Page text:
“Ser Plantas," or “being plants," is the focus of the 38th North Carolina Latin American Film Festival, whose films explore the current ecological issues confronting migrant and Indigenous peoples of Latin America.
The NCLAFF is presenting a collection of 18 films for free at locations in Durham and Chapel Hill. The festival, which is run by the Consortium in Latin American and Caribbean Studies at UNC and Duke University, runs throughout the month of October.
From documentaries to short animated films, the festival is intended for a wide variety of audiences, Jennifer Prather, the communications and program assistant at the consortium, said.
“We want to build bridges, we want our community to know and enjoy the stories,” Manuel Sánchez Cabrera, a UNC Ph.D. student and co-curator of the festival’s film list, said.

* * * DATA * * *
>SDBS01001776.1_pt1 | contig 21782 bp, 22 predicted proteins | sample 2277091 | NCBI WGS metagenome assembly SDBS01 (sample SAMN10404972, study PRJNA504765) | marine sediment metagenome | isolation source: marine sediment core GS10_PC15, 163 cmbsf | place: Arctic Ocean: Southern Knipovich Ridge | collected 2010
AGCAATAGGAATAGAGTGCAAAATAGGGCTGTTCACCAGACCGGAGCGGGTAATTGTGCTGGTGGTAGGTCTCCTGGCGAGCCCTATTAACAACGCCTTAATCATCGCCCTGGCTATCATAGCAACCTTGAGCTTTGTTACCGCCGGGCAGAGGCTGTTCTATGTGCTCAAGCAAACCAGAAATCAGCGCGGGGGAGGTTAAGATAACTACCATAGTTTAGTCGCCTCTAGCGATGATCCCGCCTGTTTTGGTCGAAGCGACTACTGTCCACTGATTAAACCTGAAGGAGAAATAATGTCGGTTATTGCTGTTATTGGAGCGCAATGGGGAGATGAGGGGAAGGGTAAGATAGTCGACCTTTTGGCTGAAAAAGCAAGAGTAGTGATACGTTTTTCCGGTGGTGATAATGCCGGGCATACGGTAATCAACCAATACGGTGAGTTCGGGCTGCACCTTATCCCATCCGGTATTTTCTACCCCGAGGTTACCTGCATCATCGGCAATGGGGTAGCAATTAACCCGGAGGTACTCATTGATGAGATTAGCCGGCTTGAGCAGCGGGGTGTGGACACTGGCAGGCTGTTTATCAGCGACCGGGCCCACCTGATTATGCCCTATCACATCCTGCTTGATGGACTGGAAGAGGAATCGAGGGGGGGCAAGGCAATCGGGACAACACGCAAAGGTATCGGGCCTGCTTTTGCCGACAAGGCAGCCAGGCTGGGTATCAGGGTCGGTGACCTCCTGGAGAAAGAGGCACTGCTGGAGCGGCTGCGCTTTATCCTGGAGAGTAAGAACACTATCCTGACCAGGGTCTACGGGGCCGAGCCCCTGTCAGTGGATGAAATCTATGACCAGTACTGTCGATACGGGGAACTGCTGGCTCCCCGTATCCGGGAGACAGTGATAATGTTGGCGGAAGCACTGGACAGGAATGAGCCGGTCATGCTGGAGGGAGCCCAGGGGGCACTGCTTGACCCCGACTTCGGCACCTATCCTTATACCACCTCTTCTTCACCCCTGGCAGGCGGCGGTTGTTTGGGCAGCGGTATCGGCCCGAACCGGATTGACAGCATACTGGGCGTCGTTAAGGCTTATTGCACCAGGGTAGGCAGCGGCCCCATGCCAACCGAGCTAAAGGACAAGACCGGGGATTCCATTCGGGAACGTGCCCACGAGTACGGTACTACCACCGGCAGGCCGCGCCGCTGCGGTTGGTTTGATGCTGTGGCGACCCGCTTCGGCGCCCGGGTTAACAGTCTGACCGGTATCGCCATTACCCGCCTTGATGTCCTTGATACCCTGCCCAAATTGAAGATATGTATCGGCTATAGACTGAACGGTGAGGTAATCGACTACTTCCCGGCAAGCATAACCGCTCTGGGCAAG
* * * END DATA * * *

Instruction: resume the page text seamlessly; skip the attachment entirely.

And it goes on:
Since its inception in 1986 under the consortium's former Director of Educational Outreach Sharon Mújica, the festival has offered many chances to enjoy classic and contemporary films.
After each showing ends, the floor is opened for audience questions. The curator typically answers questions, but occasionally, the films’ directors are brought in to facilitate discussions.
“In the space of the theater, there is this commonality of experience — we are all experiencing the same thing,” Miguel Rojas-Sotelo, the current NCLAFF director, said. “Then, we can reflect on that.”
Most of this year’s films are contemporary, he said. The films focus on the environment and how climate change is affecting political and social movements, specifically in Latin American Indigenous communities.
“Plantas came from the fact or the idea that we are one with the environment,” Sanchez Cabrera said.